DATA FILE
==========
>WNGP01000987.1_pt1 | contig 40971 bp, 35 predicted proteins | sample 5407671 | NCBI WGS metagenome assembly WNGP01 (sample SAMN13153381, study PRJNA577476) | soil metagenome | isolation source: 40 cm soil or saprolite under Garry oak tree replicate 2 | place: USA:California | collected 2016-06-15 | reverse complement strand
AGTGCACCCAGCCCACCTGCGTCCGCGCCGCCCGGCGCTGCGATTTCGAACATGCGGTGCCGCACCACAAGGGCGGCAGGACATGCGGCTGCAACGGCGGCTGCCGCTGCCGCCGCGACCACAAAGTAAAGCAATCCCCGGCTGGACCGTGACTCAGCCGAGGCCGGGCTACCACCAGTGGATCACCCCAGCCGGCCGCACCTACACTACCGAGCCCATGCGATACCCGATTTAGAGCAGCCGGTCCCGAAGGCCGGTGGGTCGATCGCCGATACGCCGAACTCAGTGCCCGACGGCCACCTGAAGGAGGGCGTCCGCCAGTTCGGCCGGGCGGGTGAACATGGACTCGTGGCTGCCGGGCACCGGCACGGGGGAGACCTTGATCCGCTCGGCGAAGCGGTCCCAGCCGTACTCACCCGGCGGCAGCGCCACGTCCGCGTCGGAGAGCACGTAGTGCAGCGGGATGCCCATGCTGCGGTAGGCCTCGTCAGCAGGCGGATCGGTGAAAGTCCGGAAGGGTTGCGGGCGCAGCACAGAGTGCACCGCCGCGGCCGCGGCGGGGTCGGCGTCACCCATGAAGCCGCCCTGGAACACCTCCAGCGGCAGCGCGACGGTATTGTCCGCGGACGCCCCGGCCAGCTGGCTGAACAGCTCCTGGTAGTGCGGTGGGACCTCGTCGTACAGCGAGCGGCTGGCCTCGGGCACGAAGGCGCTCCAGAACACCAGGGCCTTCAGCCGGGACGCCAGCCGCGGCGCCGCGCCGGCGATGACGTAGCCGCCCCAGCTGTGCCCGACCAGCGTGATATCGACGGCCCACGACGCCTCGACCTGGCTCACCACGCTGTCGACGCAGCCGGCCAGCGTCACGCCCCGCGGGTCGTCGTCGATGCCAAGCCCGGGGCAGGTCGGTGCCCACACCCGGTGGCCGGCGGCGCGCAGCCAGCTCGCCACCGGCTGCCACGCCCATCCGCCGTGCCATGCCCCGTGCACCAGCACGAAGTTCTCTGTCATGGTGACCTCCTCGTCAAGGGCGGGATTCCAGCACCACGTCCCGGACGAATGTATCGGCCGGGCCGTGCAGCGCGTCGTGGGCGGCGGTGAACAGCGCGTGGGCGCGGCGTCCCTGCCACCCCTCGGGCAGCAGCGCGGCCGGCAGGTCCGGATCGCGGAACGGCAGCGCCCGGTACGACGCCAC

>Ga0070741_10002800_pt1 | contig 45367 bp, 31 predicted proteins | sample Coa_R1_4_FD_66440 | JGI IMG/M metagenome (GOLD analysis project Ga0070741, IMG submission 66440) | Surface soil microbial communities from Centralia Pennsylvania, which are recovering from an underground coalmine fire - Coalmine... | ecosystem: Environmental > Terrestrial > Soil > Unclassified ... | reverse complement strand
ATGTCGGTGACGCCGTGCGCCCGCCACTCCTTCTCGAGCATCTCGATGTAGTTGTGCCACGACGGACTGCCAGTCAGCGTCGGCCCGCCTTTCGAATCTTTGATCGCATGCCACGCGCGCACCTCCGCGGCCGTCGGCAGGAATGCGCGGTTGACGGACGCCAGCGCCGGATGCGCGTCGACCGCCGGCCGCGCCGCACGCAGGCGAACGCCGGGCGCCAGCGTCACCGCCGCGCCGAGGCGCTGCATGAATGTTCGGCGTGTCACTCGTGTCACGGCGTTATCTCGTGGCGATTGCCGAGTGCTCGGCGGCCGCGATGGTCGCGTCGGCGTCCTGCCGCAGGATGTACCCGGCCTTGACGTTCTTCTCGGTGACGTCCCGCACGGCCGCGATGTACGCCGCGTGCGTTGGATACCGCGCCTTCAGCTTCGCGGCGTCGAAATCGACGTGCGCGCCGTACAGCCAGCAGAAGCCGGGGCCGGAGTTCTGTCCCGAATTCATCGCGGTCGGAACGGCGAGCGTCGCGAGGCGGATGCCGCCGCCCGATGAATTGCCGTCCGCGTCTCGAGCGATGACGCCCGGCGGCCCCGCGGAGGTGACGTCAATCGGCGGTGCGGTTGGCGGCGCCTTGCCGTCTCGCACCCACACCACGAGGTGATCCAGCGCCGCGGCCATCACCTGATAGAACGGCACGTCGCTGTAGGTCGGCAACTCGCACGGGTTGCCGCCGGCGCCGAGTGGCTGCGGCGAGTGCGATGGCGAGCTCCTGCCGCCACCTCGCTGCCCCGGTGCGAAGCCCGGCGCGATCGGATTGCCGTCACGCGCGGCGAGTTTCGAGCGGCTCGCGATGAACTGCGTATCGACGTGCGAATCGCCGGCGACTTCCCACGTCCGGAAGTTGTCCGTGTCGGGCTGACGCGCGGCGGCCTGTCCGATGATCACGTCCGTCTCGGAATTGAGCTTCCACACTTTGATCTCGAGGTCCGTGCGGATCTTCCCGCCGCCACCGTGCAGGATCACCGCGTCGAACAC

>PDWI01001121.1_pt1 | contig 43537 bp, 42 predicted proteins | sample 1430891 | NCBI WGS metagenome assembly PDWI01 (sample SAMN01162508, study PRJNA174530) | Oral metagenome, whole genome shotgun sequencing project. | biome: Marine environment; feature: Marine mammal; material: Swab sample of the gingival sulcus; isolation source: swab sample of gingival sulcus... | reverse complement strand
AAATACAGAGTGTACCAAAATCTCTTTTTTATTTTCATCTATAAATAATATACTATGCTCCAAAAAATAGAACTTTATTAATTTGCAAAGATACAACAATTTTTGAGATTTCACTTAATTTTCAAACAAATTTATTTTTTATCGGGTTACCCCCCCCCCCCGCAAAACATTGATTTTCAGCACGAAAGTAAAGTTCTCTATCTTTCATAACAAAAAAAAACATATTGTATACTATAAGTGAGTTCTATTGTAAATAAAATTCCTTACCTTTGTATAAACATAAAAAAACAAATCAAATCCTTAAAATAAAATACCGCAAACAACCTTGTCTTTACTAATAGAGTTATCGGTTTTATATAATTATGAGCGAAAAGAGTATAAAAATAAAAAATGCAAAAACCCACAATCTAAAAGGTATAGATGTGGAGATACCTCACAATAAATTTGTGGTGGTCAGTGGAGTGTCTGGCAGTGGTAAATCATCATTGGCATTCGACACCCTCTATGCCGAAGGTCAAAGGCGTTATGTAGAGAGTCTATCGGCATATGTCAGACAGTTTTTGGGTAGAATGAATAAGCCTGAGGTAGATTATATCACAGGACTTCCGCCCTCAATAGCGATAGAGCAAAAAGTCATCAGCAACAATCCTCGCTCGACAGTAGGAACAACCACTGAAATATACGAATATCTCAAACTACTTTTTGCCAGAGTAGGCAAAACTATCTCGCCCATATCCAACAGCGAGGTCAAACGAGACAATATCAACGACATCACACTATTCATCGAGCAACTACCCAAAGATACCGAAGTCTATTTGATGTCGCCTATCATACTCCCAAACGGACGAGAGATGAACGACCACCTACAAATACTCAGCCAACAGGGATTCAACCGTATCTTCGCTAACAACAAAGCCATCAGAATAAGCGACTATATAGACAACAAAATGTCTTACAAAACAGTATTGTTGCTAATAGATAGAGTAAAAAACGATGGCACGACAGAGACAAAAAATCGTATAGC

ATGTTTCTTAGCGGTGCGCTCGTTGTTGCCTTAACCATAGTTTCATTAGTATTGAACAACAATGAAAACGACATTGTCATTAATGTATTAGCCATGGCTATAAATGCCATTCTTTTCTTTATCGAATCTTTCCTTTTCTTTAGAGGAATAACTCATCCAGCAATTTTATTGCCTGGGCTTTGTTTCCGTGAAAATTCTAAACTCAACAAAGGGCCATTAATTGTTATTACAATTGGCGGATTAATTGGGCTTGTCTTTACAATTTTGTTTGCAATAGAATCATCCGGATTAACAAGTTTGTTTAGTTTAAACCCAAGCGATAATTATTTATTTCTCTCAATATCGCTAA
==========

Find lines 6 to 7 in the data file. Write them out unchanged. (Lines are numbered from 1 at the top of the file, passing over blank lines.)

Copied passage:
AAATACAGAGTGTACCAAAATCTCTTTTTTATTTTCATCTATAAATAATATACTATGCTCCAAAAAATAGAACTTTATTAATTTGCAAAGATACAACAATTTTTGAGATTTCACTTAATTTTCAAACAAATTTATTTTTTATCGGGTTACCCCCCCCCCCCGCAAAACATTGATTTTCAGCACGAAAGTAAAGTTCTCTATCTTTCATAACAAAAAAAAACATATTGTATACTATAAGTGAGTTCTATTGTAAATAAAATTCCTTACCTTTGTATAAACATAAAAAAACAAATCAAATCCTTAAAATAAAATACCGCAAACAACCTTGTCTTTACTAATAGAGTTATCGGTTTTATATAATTATGAGCGAAAAGAGTATAAAAATAAAAAATGCAAAAACCCACAATCTAAAAGGTATAGATGTGGAGATACCTCACAATAAATTTGTGGTGGTCAGTGGAGTGTCTGGCAGTGGTAAATCATCATTGGCATTCGACACCCTCTATGCCGAAGGTCAAAGGCGTTATGTAGAGAGTCTATCGGCATATGTCAGACAGTTTTTGGGTAGAATGAATAAGCCTGAGGTAGATTATATCACAGGACTTCCGCCCTCAATAGCGATAGAGCAAAAAGTCATCAGCAACAATCCTCGCTCGACAGTAGGAACAACCACTGAAATATACGAATATCTCAAACTACTTTTTGCCAGAGTAGGCAAAACTATCTCGCCCATATCCAACAGCGAGGTCAAACGAGACAATATCAACGACATCACACTATTCATCGAGCAACTACCCAAAGATACCGAAGTCTATTTGATGTCGCCTATCATACTCCCAAACGGACGAGAGATGAACGACCACCTACAAATACTCAGCCAACAGGGATTCAACCGTATCTTCGCTAACAACAAAGCCATCAGAATAAGCGACTATATAGACAACAAAATGTCTTACAAAACAGTATTGTTGCTAATAGATAGAGTAAAAAACGATGGCACGACAGAGACAAAAAATCGTATAGC

ATGTTTCTTAGCGGTGCGCTCGTTGTTGCCTTAACCATAGTTTCATTAGTATTGAACAACAATGAAAACGACATTGTCATTAATGTATTAGCCATGGCTATAAATGCCATTCTTTTCTTTATCGAATCTTTCCTTTTCTTTAGAGGAATAACTCATCCAGCAATTTTATTGCCTGGGCTTTGTTTCCGTGAAAATTCTAAACTCAACAAAGGGCCATTAATTGTTATTACAATTGGCGGATTAATTGGGCTTGTCTTTACAATTTTGTTTGCAATAGAATCATCCGGATTAACAAGTTTGTTTAGTTTAAACCCAAGCGATAATTATTTATTTCTCTCAATATCGCTAA